For years, Silicon Valley has chased a vision similar to that of a William Gibson novel, where sensors and cameras are woven into the everyday lives and clothes of billions of people.
Now Facebook is aiming to usher in an era when people grow more comfortable sharing their lives digitally, beginning with what is in front of their faces. “We asked ourselves, how do we build a product that helps people actually be in the moment they’re in?” Andrew Bosworth, head of Facebook Reality Labs, said in an interview. “Isn’t that better than having to take out your phone and hold it in front of your face every time you want to capture a moment?” Bosworth rejected claims that Facebook was picking up where others had left off. “This product has not been tried before because we’ve never had a design like this before,” he said, adding that Facebook and Ray-Ban were focused more on the fashion of eyewear than the tech inside the frames.
“Eyewear is a very specific category that changes the way you look,” said Rocco Basilico, chief wearables officer at Luxottica, which owns Ray-Ban and wants to expand into the wearables market. “We started this product from the design and we refused to compromise on that design.” Let’s be real for a second. The new glasses, which start at $299 and come in more than 20 styles, face hurdles apart from Silicon Valley’s stop-start history with smart glasses. Facebook has long been under scrutiny for how it treats people’s personal data. Using the glasses to surreptitiously film people is bound to cause concerns, not to mention what Facebook might do with the videos that people collect. I asked if Facebook’s brand baggage was why its name wasn’t in the title of the glasses. The company said that wasn’t the case. “Facebook is not naïve to the fact that other smart glasses have failed in the past,” said Jeremy Greenberg, policy counsel for the Future of Privacy Forum, a privacy non-profit that is partly financed by Facebook. But, he added, “the public’s expectations of privacy have changed since the days of previous smart glasses releases.”To pre-empt privacy concerns, a small indicator light flickers on when the glasses are recording, notifying people that they are being photographed or filmed. As you set up the Facebook View app, it also displays prompts asking users to “respect others around you” and asking whether it “feels appropriate” to take a photograph or video in the moment. The app even invites people to “do a little demo” to show others that they are being recorded.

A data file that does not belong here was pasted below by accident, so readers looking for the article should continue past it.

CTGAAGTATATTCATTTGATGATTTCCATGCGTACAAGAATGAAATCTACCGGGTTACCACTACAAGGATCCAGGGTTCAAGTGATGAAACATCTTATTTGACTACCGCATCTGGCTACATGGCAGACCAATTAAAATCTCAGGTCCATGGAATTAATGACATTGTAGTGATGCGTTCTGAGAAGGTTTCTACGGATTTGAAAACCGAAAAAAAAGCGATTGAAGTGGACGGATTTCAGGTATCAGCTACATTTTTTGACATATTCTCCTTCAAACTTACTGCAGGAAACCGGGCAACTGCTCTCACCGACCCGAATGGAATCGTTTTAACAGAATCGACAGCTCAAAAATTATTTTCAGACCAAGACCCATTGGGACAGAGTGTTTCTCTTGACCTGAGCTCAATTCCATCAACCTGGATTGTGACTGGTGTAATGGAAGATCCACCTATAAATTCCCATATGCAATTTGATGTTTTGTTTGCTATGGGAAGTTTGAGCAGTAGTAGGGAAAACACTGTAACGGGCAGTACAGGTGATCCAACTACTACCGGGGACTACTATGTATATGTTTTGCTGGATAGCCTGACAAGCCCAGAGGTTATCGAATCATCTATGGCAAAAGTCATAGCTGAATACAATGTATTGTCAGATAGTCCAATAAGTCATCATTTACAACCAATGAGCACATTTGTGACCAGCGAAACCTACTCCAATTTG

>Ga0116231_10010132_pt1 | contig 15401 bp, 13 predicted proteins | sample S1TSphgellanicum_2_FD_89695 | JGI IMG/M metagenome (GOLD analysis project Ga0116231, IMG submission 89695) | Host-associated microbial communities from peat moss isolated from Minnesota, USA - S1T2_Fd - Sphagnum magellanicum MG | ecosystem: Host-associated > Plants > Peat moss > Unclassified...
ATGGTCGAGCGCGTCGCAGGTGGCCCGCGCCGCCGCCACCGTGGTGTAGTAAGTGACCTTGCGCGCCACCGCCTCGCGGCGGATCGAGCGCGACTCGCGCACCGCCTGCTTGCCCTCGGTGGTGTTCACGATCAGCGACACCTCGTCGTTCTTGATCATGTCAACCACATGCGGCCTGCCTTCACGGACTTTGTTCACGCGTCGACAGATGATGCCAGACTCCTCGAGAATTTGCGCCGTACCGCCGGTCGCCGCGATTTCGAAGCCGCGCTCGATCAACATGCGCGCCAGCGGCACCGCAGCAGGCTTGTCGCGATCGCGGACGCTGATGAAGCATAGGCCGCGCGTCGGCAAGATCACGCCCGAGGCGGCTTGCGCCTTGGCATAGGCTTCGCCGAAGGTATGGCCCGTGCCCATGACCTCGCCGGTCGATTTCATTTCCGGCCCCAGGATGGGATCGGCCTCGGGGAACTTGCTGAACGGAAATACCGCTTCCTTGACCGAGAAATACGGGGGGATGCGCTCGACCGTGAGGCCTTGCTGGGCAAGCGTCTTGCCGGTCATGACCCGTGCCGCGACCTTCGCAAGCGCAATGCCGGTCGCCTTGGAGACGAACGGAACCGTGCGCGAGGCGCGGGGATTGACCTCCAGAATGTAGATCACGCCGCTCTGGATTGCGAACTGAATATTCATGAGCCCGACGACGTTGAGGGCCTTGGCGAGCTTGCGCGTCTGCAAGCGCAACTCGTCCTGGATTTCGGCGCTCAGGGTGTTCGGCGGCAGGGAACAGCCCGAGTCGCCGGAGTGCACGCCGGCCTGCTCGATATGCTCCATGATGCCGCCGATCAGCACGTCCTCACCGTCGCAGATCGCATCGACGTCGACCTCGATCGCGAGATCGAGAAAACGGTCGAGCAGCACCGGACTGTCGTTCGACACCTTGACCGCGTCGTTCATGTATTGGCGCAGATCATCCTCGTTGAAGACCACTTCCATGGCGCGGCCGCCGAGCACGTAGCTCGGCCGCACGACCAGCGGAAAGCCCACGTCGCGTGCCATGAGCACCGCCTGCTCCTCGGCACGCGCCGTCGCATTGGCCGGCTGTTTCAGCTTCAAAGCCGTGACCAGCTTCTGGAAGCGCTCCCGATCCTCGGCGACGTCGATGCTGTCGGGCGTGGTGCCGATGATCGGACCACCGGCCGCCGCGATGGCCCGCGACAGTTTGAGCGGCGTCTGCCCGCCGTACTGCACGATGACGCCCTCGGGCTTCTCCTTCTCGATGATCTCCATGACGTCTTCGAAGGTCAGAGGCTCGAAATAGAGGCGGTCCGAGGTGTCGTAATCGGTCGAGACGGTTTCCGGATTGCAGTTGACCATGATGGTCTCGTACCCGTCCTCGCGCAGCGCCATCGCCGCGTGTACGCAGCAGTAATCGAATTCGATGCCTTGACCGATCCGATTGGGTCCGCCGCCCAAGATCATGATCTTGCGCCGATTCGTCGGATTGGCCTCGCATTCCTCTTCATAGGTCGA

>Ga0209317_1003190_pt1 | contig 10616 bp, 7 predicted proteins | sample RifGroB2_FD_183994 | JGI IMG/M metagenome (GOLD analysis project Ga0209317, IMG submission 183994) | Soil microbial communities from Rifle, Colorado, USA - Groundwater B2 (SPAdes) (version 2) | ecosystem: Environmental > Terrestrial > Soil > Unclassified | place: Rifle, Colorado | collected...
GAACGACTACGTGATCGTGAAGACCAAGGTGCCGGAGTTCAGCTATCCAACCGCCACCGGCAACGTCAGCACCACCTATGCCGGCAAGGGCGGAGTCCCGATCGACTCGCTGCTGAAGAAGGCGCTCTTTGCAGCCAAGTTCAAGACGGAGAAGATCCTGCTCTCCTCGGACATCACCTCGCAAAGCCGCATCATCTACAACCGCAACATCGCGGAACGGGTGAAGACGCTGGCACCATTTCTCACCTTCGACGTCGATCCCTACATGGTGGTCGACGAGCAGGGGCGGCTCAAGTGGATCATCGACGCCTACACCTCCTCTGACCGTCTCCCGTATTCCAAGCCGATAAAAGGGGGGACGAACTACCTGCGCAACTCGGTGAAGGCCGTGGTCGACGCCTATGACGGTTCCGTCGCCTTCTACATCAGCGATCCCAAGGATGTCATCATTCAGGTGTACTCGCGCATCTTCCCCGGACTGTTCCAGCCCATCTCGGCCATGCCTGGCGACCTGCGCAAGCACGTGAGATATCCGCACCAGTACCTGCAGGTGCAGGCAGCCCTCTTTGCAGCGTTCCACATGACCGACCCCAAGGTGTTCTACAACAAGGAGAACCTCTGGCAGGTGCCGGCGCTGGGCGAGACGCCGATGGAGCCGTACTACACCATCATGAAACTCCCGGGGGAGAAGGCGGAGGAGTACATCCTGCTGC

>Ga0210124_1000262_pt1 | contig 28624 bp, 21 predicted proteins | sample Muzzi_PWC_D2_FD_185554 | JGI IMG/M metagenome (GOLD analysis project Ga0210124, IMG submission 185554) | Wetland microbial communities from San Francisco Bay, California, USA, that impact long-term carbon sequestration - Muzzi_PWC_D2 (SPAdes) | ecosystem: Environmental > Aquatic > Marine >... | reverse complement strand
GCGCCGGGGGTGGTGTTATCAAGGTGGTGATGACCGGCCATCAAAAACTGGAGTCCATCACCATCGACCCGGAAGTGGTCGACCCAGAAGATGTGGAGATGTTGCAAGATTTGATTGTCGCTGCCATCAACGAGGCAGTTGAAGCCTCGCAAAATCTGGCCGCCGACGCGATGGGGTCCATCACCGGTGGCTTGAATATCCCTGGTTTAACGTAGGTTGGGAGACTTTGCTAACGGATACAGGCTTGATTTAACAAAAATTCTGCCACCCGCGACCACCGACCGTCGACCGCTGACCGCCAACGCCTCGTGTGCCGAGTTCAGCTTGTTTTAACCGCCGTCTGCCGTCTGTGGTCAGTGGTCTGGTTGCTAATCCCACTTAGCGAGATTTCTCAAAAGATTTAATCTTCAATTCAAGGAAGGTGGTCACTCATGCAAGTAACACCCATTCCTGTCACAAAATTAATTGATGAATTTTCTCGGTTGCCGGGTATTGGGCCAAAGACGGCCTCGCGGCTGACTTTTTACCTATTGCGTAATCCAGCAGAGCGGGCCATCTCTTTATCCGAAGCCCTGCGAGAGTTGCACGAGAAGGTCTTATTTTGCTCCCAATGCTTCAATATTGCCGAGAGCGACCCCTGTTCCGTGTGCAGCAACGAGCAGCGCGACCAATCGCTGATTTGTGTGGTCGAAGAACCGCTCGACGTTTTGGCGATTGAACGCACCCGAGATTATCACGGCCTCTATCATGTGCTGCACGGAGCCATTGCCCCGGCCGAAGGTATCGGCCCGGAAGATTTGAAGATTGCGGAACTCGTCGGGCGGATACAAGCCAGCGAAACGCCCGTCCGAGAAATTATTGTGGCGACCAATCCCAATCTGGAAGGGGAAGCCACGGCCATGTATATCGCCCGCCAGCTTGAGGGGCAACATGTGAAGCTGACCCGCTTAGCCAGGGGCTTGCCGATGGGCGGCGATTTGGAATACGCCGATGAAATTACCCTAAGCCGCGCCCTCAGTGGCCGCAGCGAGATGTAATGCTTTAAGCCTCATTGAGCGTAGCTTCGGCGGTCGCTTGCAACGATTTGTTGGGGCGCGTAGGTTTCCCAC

Many of these privacy concerns are beside the point for technologists who see wearables as inexorable for society. For Mark Zuckerberg, Facebook’s chief executive, the ultimate goal is to eventually release a pair of smart glasses that fully augment reality, which puts a kind of virtual overlay onto the world in front of people.
That idea is yet another step on the road to the metaverse, Zuckerberg’s term for how parts of the virtual and actual world will eventually meld together and share different parts of each other. Perhaps one day I might use a pair of Facebook AR glasses to order a digital hat for myself, which other people who are wearing AR glasses might be able to see.
Isaac is a journalist with NYT©2021
The New York Times